Send for the taxpayer!
In those long-gone antediluvian years before electronic calculators, personal computers, Subway sandwiches, alcopops , female managers and the morning-after pill, there were dusty institutions with mahogany desks, huge ledgers, pound notes and dour-looking men in shiny suits with fountain pens in the breast pocket.
Those venerable institutions were called Building Societies.
They took money from their saving members and lent it to their borrowing members who wished to purchase a home. That’s what they did – and they did it all with real money. Leveraging (borrowing), Gearing (borrowing) and Bonds (borrowing) had not been invented – and if they had, it wasn’t the sort of thing that they needed (or wanted) to know about. Life was simple plus there was the bonus of a typing pool full of straight-backed sexy young typists whose drumbeat was set by the old crone at the front!
Here’s how money was lent and how they managed to lend MORE than the 70% maximum that Banks are currently lending. In those days, banks weren’t even allowed to lend for house purchase (just washing machines and refrigerators).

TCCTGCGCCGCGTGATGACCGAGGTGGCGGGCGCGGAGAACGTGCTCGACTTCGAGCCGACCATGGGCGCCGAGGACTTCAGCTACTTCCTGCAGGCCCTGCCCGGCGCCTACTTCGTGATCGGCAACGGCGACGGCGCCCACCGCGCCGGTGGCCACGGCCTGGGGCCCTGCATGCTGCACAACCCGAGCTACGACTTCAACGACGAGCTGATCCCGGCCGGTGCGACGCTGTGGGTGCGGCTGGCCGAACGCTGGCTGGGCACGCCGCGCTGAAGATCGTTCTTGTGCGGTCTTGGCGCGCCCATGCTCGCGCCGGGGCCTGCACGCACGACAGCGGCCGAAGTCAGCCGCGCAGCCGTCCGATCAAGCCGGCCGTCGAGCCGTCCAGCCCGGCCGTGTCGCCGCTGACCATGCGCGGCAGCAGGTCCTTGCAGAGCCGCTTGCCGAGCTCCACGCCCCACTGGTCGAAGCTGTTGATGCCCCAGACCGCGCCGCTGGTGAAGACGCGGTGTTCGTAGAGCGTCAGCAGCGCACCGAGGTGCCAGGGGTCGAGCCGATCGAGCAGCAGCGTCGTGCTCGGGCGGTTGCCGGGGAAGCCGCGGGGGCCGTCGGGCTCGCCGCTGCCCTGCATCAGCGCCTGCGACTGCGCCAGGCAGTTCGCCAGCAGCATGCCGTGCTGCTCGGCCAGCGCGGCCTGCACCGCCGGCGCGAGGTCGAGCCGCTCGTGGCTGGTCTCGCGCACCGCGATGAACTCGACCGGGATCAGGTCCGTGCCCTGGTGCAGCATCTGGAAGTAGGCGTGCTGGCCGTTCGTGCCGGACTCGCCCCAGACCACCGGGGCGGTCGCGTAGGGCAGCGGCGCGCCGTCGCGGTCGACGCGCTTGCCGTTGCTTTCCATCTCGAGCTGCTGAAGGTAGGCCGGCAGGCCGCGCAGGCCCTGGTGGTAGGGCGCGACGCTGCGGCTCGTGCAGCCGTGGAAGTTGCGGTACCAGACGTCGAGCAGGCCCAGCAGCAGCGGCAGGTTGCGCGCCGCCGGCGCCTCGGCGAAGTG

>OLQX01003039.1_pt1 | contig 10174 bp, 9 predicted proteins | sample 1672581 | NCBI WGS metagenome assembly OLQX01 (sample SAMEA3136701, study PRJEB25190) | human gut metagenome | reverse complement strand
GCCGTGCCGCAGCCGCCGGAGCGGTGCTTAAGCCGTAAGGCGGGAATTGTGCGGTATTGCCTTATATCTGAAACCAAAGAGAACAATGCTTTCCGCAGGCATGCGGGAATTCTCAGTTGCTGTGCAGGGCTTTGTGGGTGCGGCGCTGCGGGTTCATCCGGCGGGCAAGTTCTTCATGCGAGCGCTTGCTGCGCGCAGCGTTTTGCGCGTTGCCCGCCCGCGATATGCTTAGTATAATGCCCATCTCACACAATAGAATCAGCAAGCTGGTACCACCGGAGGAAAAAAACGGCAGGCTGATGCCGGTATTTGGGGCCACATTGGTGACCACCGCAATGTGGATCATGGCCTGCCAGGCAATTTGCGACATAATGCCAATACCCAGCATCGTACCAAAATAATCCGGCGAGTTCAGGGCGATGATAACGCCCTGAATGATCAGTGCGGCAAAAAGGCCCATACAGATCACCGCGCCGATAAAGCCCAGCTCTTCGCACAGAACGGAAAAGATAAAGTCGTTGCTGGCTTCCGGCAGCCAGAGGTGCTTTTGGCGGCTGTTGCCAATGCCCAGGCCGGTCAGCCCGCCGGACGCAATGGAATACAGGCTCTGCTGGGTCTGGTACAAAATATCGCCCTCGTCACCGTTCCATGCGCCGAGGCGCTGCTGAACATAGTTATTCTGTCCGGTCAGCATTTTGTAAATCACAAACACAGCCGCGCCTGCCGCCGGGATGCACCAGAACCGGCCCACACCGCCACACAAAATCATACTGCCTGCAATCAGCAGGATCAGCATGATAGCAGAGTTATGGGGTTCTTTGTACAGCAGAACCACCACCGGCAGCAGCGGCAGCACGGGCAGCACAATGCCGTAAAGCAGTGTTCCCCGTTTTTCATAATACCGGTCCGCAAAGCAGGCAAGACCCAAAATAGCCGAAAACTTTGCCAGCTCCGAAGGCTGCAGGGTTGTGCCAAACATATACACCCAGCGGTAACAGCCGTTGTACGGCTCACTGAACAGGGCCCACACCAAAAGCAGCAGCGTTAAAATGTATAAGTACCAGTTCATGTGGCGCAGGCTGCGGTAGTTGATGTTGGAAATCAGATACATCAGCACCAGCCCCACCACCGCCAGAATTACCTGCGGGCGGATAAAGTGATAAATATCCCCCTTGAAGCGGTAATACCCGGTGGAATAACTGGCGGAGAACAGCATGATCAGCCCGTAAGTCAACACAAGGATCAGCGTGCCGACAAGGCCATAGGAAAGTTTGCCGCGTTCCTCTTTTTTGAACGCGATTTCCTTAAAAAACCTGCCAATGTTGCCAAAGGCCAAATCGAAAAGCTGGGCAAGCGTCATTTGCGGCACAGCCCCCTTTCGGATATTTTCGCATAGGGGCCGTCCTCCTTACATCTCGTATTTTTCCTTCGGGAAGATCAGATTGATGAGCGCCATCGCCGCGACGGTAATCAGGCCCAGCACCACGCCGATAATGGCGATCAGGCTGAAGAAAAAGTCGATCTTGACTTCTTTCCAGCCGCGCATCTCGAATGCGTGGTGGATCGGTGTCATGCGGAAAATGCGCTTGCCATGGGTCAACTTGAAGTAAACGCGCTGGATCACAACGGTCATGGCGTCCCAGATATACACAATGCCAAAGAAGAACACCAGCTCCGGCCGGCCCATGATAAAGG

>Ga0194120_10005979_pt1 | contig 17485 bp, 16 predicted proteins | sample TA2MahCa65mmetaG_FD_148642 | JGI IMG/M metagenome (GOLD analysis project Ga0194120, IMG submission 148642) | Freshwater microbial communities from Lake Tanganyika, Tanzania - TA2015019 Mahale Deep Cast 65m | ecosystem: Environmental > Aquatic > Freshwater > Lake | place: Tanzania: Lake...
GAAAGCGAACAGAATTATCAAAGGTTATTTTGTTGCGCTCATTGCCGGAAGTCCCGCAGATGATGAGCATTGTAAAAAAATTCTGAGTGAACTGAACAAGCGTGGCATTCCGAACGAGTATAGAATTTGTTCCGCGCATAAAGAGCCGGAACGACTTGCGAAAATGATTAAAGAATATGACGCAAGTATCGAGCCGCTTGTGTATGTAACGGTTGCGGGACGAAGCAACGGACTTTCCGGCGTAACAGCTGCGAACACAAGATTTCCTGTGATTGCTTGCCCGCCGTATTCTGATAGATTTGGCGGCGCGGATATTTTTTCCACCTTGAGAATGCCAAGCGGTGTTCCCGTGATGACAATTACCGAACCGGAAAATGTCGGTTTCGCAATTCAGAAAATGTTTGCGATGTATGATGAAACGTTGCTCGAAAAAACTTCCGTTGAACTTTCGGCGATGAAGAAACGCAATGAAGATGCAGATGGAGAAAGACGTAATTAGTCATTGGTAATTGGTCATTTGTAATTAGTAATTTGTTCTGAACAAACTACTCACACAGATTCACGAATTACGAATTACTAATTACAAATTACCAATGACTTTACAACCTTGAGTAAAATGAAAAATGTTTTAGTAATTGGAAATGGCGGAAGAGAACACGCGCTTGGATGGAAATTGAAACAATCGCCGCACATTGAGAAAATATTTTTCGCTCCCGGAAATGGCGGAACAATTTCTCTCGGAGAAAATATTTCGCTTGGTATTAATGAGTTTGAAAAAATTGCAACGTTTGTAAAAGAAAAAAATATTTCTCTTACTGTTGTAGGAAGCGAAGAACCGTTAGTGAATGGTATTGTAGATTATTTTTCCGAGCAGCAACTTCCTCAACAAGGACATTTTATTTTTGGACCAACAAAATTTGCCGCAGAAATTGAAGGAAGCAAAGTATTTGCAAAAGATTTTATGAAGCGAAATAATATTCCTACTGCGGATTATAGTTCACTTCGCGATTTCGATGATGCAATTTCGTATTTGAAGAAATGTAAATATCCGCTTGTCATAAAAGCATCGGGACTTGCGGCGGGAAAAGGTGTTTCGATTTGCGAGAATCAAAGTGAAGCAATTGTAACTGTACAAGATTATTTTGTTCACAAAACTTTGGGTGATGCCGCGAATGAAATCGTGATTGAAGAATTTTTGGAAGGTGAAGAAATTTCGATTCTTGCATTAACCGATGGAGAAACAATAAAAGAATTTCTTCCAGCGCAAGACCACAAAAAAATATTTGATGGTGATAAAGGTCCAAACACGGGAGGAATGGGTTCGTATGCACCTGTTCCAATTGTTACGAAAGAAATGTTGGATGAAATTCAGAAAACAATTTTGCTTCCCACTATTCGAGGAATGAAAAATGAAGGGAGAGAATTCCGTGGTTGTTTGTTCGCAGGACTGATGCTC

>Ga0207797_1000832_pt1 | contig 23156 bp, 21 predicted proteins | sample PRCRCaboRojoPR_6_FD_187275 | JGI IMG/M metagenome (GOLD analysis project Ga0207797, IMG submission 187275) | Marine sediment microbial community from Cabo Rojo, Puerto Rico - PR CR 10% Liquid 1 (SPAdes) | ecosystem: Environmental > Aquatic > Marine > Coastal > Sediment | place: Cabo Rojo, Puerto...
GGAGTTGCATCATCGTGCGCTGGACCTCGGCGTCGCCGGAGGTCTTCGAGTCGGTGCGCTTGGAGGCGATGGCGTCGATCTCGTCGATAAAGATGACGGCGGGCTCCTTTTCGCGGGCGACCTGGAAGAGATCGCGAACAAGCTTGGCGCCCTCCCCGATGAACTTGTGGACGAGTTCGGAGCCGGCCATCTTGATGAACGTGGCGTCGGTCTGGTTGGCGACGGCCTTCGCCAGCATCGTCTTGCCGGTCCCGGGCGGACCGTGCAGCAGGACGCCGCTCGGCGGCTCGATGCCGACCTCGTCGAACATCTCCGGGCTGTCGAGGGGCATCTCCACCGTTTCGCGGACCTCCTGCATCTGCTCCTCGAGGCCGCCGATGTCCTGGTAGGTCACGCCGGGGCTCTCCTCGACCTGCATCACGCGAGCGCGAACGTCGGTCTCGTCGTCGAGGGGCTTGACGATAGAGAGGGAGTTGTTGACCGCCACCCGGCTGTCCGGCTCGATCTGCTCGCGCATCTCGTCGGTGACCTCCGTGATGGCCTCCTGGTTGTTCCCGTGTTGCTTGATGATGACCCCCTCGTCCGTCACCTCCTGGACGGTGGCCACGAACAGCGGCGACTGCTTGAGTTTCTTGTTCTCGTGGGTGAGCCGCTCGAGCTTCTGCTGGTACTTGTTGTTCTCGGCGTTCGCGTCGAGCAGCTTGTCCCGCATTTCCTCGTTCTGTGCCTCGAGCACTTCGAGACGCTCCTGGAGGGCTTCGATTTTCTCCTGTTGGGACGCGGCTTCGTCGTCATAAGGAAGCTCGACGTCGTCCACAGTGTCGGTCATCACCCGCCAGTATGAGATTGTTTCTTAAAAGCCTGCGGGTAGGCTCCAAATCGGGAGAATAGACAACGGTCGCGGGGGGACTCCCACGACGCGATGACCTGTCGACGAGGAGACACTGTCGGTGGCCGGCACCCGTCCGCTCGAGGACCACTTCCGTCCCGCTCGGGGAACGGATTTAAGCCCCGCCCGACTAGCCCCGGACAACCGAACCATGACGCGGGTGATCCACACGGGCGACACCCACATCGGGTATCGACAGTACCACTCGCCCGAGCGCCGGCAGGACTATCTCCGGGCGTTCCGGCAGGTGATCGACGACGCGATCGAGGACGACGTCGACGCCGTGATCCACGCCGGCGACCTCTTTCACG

The mortgage underwriter (in those days, they he was called the mortgage “assistant” ) would decide on whether the “basic” maximum loan that the Building Society was willing to lend was 70% or 75%. Simple! (In very extreme cases – for instance, for properties which were only standing because the woodworm were holding hands – the maximum could be as low as 65% of the valuation).
However, there were MANY occasions when a borrowing member would be granted a mortgage of 90 or even 95%.
“How did they manage that?” I hear you ask.
Let us say that the borrower wanted to buy a nice big five-bedroomed house for £10,000 but could only find a 10% deposit. That meant that the Building Society needed to lend him £9000 (90% of the valuation).
The valuer would recommend a basic loan of say 75% which was £7,500. If the Building Society wanted to lend the borrower the full £9000, it would lend – but only after arranging a form of insurance for the difference – in this example £1,500. In this way, the risky top-part of the mortgage was insured by the Building Society.
So, if the mortgage went wrong, the insurance company would stump up any shortfall if the Building Society needed to dispose of the property in a forced sale.
It used to be called the Insurance Guarantee or I.G.
Why all this rheumy-eyed nostalgia?
David Cameron has just announced a new scheme in which banks will be able to lend more than they are comfortable with – and presumably, borrowers will be able to borrow more than they are comfortable with.
The risky top-part of the mortgage will be insured but, in keeping with modern ways, it will be the taxpayer (who else)? and not an Insurance Guarantee company who will accept the risk.
( I wonder who is advising Cameron these days? I bet he has a couple of fountain pens in the breast pocket)